Saturday, November 19, 2011

Saturday Night Genealogy Fun :: It's GeneaThanksgiving

I can't believe it's been a week since my last post. It's been a busy week at The Family History Library! Anyway, I thought I'd play along with Randy tonight with his Saturday Night Genealogy Fun!

This week it is the Thanksgiving Edition in which he asks:
  • Which ancestor are you most thankful for, and why?
  • Which author (book, periodical, website, etc.) are you most thankful for, and why?
  • Which historical record set (paper or website) are you most thankful for, and why?
You don't have to travel too far back in time to find the ancestor that I'm most thankful for – my grandmother, Hazlette (Brubaker) Phend Dunn Ferguson (1902-1984). Even though grandma didn't document her findings she was an enthusiastic genealogist providing me with a five-generation pedigree chart filled with the names and dates of her ancestors (and mine!). Grandma also left behind many old family photographs in addition to her own handwritten biography.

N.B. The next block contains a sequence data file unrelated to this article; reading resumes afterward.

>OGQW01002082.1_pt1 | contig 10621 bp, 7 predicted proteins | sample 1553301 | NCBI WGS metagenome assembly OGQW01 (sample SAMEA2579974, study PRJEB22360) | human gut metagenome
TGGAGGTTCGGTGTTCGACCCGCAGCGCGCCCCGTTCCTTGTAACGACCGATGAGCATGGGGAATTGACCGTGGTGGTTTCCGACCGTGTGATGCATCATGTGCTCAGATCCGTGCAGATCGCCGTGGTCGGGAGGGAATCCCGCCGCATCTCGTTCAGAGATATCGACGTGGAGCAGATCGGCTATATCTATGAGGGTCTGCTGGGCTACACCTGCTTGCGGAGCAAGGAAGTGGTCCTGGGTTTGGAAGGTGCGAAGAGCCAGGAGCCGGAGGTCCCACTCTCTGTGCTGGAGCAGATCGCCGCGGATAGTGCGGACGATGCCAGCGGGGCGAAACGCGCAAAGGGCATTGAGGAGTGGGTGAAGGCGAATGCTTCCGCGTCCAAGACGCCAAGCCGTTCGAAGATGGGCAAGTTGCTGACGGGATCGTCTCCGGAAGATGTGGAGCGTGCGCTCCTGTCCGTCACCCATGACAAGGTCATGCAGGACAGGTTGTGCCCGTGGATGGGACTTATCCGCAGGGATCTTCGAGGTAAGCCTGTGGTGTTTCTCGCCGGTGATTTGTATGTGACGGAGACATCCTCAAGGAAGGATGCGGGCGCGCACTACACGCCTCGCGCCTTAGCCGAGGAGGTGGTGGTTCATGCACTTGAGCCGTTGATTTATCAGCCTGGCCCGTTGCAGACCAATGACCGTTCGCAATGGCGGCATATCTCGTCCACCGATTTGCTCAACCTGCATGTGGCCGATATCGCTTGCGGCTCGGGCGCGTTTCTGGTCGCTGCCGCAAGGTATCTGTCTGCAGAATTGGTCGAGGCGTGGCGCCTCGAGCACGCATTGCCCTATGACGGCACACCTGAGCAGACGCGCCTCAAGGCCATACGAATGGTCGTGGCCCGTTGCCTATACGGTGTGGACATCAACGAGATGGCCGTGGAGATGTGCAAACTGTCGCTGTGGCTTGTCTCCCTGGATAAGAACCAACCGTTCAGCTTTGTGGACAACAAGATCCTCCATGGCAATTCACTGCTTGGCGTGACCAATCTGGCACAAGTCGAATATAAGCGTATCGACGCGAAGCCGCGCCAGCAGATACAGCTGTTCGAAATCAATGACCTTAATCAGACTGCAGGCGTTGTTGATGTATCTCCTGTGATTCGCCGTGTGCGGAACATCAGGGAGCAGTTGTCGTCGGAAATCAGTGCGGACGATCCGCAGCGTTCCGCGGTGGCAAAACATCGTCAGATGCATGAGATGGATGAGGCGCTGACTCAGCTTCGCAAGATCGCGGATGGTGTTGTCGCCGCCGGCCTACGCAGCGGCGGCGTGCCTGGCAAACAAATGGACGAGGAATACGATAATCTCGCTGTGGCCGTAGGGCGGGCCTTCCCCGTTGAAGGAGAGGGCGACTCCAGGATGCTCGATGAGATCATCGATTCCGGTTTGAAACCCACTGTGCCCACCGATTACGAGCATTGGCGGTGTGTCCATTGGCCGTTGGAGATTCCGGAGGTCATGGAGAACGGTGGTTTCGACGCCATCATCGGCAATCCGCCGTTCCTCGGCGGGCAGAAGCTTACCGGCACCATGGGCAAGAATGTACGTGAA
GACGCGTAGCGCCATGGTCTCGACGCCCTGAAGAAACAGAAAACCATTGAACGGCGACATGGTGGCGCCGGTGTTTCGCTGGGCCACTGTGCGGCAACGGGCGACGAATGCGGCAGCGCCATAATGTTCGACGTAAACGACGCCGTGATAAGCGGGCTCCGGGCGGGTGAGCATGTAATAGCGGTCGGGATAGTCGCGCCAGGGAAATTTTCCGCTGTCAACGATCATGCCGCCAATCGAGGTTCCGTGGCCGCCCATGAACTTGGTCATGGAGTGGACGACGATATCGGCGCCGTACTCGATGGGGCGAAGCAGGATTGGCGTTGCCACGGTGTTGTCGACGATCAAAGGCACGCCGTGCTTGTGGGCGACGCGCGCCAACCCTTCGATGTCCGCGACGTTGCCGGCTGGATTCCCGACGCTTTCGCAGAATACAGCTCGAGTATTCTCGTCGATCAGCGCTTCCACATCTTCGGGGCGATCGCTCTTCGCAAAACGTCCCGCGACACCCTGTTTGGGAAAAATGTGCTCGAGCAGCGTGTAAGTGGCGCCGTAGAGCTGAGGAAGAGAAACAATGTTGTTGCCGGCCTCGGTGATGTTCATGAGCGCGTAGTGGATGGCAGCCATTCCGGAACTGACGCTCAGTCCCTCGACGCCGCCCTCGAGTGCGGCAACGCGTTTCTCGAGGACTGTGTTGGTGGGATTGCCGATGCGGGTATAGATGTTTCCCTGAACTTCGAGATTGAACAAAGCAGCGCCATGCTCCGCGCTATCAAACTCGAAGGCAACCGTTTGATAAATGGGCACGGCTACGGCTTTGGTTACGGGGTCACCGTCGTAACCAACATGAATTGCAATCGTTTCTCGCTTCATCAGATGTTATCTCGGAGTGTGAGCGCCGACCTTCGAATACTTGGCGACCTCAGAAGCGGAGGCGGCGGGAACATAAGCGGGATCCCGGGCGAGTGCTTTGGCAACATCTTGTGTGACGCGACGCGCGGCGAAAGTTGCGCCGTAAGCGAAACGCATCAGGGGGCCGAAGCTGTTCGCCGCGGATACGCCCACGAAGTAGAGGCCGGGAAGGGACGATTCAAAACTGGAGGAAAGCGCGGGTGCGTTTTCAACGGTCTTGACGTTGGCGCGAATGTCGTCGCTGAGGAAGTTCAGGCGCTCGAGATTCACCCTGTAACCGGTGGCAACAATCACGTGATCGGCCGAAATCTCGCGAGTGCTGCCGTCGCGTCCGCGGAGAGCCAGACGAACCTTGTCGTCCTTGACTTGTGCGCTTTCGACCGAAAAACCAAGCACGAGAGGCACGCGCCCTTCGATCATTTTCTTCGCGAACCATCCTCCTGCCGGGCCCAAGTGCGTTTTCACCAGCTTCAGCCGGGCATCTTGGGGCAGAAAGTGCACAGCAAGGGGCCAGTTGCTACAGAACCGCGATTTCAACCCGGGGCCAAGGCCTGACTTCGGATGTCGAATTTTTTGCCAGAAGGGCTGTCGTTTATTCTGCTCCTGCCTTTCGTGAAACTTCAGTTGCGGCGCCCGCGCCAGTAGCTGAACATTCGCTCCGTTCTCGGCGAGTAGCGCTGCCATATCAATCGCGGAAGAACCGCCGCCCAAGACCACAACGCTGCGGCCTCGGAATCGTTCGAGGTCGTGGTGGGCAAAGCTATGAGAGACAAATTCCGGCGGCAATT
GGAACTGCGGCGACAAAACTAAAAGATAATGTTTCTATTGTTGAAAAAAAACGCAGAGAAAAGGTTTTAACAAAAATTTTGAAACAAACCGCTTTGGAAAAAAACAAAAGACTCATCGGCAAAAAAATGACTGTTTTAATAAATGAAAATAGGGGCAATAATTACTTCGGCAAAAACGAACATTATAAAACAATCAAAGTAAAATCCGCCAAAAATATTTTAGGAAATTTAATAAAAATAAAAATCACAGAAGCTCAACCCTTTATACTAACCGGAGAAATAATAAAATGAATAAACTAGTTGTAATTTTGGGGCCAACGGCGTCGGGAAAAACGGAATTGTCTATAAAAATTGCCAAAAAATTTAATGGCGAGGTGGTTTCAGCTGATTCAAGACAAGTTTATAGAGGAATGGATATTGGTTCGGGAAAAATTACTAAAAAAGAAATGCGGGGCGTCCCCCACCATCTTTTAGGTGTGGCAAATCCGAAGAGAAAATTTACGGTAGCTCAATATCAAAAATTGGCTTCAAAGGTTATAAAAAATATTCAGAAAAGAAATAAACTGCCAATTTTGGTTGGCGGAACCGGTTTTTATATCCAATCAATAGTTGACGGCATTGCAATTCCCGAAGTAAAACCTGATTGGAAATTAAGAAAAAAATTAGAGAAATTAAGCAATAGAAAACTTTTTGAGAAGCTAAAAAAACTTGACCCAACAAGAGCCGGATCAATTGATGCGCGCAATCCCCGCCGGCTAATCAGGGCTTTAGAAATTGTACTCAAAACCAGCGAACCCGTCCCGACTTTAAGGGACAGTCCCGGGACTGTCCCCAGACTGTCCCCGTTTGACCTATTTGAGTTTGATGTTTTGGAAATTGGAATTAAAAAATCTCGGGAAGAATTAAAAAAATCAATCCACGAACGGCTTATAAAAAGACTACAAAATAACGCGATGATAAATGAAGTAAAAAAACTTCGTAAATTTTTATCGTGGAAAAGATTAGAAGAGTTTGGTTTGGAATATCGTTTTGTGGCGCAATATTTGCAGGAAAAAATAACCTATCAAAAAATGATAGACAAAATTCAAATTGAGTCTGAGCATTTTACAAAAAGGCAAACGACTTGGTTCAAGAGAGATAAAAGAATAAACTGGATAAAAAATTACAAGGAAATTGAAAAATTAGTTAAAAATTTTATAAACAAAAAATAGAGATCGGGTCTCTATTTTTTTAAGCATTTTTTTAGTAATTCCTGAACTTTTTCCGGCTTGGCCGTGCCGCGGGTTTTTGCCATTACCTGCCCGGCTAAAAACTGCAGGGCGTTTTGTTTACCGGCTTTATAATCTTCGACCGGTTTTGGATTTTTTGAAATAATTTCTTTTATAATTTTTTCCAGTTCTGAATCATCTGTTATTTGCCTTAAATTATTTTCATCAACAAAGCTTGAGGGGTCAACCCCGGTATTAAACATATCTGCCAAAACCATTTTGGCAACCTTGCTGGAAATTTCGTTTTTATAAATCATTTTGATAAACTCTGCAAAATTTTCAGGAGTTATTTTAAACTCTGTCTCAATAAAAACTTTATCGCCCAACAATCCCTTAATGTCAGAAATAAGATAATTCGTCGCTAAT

The author that I'm most thankful for is a very recent find... Ann-Jannette Emerson published an impressive body of work called “James and Mary Veatch Ellis : Their Sons & Other Descendants” in 1985. I heard about the book several years ago but finally had the opportunity to spend some time with it while here in Salt Lake City. It is a huge 700-page book jam-packed with documents, transcriptions and abstracts – all with sources. And, it takes me back two more generations on my Ellis line and makes a probable link to the Veatch family – both early 1700s settlers of Prince George's and Frederick counties in Maryland.

It will probably come as no surprise to my few faithful readers that the “record set” that I am most thankful for is Land Records! As tedious and frustrating as they can sometimes be to use they have provided me with “proof” connecting one generation to another in several lines being researched. Case in point, Brinker last June and Huntsicker last month! Obviously, deeds also allow you to locate the land where your ancestors lived and help in finding that land when you visit the area. It is an amazing feeling to walk on the land where they lived!

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